SDG 2. Zero hunger

We use images from the Sentinel-2 satellite to detect anomalies in olive groves

Olive groves in the Zarzis region of Tunisia.

Abdelaziz Kallel, Lecturer
Digital Research Centre in Sfax, Tunisia

Olive groves account for 30% of our cultivated land and 50% of our total agricultural exports; olives are Tunisian agriculture’s main product. In partnership with CNRS and CESBIO, we use images from the Sentinel-2 satellite mission from Copernicus, the European Union programme, to detect anomalies in olive groves and stress to plants, phenomena that have been multiplying with climate change.


Abdelaziz Kallel.
Photo: Ilyes Gaidi

I am Abdelaziz Kallel, professor of image and signal processing at the Digital Research Centre in Sfax.  I am the head of the Remote Sensing for Smart Agriculture team.

Our mission is to monitor and survey vegetation around the world and in particular in Tunisia, whether forests or agricultural fields. For this, we use different sensors: satellites, aircrafts, drones and robots.

Satellite data helps detect variations in the biophysical properties of trees, such as chlorophyll, water or nutrient contents, as well as any reduction in foliage density.
Photo: IRD – IRA – Christian Lamontagne

With 30% of cultivated land and 50% of total agriculture exports, olive trees have a primary role in our agriculture. They are also important for our food security as well as our trade balance. There are many challenges, however: we need to increase our yields, both in quantity and quality to meet international standards, in Europe for example.

Our goal is to detect anomalies and stress on a large scale. For that, we use remote sensing data, in particular Sentinel-2 satellite imagery from the Copernicus European programme. In addition to our team, we have several partners: in Tunisia, there is the Olive Tree Institute, which helps us detect anomalies in the fields; and in France, CESBIO and CNRS, who are experts in vegetation signal modelling. In addition, we have developed projects with socio-economical partners such as Orange Innovation and other start ups.

As climate change becomes a reality, it is necessary to adapt. When we observe long periods of drought, we see more diseases in our fields, so we need more resistant trees to fight such harsh conditions.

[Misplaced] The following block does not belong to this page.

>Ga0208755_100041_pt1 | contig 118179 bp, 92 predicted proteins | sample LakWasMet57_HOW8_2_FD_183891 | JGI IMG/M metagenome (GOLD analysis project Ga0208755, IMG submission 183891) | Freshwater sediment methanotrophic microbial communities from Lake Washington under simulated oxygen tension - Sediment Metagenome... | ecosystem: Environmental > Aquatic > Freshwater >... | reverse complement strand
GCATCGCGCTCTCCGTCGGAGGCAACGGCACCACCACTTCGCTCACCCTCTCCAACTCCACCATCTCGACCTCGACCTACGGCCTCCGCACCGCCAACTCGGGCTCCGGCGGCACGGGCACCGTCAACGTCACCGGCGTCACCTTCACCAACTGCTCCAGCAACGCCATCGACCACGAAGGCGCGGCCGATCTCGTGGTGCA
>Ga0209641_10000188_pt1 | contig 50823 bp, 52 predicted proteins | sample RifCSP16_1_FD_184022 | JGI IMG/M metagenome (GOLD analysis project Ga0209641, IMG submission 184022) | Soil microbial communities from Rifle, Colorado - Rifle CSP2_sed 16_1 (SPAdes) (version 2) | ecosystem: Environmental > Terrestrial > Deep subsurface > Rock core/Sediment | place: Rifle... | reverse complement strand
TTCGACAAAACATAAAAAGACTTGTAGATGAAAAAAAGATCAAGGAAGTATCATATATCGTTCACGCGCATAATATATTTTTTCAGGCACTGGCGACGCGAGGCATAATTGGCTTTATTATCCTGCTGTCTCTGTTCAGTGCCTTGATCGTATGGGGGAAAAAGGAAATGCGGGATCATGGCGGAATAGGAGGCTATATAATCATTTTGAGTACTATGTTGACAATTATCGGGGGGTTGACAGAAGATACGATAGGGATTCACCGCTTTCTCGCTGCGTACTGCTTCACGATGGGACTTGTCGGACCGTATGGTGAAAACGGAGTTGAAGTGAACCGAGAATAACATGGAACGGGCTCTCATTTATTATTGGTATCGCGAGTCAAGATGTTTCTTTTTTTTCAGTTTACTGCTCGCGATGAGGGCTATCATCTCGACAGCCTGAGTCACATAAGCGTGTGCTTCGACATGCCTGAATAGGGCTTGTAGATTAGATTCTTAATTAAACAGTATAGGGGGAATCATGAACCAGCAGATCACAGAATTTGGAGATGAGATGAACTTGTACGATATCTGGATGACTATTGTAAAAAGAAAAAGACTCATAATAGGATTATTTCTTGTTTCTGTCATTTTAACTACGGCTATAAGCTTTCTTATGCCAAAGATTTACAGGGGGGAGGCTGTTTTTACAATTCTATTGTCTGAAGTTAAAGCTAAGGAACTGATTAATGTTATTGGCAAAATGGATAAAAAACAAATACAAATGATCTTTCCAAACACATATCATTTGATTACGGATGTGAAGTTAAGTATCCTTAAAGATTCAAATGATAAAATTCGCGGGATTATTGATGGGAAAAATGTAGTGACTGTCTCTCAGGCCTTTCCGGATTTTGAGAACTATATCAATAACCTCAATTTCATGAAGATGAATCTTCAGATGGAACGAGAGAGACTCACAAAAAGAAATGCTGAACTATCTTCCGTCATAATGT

Date crops in Bouhel-sdada, Tunisia. Image taken by the French CNES Pléiades satellite on December 24, 2017. With climate change, crops suffer longer and more frequent episodes of hydric stress, often accompanied by diseases. Earth observation helps to detect problems on a large scale and warn farmers using mobile applications.
Photo: CNES 2017, Distribution airbus DS

We process satellite image data in order to check the variation of biophysical properties. This allows us to detect changes to chlorophyll content, water content, nutrients or decreases in the density of foliage. Foliage density refers to the size and the number of leaves in trees, and is a sign of disease. Farmers are our most important end users. The platform that we are currently developing will include a mobile application for them that will inform farmers week after week about the state of their trees.

For instance, if there is hydric or nutritional stress, or if there is any kind of diseases.The message that I would like to send to all the visitors of this exhibition is that right now satellite observations offer a strong tool to detect the effect of global changes. It is the role of all us to fight against this now.

This story is under the SDGZero hunger

End hunger, achieve food security and improved nutrition and promote sustainable agriculture

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